All versions of the CR-V are okay – rather than outstanding – to drive. Five-seat models are very practical, while the poorly planned seven-seater disappointsget the best price
Starts to push the price up too much for our full vote, but does add things worth having, such as heated seats, leather seats, privacy glass, passenger seat lumbar and height adjustment, keyless entry and more safety kit, including blind spot monitoring.
Engine: 1.5 VTEC Turbo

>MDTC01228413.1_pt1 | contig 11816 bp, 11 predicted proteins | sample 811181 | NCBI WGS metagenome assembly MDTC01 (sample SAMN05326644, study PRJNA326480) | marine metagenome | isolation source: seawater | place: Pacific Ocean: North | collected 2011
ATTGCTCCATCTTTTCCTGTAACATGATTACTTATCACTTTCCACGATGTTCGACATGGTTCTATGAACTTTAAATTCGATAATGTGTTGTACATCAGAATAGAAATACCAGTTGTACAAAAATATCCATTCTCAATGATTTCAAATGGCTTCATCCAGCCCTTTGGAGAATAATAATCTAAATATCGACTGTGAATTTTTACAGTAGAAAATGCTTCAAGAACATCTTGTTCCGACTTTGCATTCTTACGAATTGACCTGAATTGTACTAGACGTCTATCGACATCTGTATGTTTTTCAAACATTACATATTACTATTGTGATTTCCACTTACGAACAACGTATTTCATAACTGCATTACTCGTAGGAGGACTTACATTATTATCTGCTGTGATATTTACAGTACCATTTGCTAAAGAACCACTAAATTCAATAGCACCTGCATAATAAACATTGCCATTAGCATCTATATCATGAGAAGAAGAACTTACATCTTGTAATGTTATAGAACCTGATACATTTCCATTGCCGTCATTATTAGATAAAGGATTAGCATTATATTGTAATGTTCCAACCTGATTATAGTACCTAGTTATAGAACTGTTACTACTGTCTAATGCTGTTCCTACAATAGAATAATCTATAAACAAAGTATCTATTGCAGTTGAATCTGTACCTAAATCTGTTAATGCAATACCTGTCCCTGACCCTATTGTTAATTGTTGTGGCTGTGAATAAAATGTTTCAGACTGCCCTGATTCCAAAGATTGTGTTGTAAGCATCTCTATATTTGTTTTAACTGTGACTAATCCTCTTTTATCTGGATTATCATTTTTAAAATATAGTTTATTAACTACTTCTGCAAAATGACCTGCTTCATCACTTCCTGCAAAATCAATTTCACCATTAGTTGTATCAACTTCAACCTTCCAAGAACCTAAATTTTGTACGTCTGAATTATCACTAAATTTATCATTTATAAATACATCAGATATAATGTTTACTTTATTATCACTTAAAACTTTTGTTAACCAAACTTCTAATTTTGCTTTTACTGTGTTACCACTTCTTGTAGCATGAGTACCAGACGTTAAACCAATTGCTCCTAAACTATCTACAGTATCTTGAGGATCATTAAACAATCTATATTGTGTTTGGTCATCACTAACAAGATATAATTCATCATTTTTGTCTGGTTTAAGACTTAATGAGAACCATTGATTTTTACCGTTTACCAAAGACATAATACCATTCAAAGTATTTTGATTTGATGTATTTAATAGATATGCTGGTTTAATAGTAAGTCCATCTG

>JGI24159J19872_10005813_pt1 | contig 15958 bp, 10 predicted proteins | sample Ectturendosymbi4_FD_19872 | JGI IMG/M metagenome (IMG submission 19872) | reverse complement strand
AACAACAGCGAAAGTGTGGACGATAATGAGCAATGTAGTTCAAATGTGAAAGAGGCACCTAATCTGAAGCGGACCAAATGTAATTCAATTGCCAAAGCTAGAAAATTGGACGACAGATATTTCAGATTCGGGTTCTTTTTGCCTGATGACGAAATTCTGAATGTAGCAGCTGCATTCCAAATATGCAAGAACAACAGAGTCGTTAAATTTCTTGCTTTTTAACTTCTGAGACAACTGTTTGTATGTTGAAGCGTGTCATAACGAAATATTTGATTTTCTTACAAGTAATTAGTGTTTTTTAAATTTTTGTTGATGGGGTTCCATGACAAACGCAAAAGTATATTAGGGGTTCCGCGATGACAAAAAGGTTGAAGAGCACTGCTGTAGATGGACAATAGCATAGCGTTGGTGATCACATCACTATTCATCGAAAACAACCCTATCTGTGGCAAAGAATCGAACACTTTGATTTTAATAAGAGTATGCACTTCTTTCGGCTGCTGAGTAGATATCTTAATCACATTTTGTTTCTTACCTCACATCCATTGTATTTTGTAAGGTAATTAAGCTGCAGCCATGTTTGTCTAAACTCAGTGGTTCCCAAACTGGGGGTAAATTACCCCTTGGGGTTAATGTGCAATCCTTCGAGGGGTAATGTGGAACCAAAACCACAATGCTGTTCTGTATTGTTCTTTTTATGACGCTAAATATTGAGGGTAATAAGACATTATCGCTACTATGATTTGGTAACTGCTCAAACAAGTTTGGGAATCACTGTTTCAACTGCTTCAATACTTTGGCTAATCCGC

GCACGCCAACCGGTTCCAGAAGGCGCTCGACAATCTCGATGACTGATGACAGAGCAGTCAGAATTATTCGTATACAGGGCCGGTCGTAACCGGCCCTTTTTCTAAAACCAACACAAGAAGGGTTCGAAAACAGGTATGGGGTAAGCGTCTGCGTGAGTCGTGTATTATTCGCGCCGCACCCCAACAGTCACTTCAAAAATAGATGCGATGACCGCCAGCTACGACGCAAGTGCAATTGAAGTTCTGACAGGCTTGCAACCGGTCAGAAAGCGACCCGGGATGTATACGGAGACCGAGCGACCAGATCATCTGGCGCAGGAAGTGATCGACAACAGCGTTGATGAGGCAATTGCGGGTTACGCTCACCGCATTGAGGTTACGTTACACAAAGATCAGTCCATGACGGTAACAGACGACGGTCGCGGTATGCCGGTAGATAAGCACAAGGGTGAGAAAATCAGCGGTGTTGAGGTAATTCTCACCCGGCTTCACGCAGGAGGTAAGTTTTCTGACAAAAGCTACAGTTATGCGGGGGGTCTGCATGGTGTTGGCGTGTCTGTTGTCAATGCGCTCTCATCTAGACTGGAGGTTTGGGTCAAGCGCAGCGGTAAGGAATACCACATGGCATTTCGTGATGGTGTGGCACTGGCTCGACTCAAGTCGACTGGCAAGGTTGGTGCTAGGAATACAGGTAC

Hooked up to the CVT automatic gearbox the 1.5-litre produces 190bhp and all auto 'box versions come with four-wheel drive as standard. It’ll get the big CR-V from 0-62mph in 10.0sec and it’s peppy enough for most scenarios, without feeling quick. The CVT gets more power and torque than the manual version, and although it's slightly slower on paper we prefer its smoother power delivery. For towing or regularly carrying lots of people, rival diesels may prove a better bet, though, and it managed only 33mpg in our test.
It lacks seven seats and the rear space of some rivals, but th...
The Nissan X-Trail is okay in isolation, but there are rivals...
One of the best seven-seat SUVs, as well as one of the most af...
The Mitsubishi Outlander wins no prizes for refinement or inte...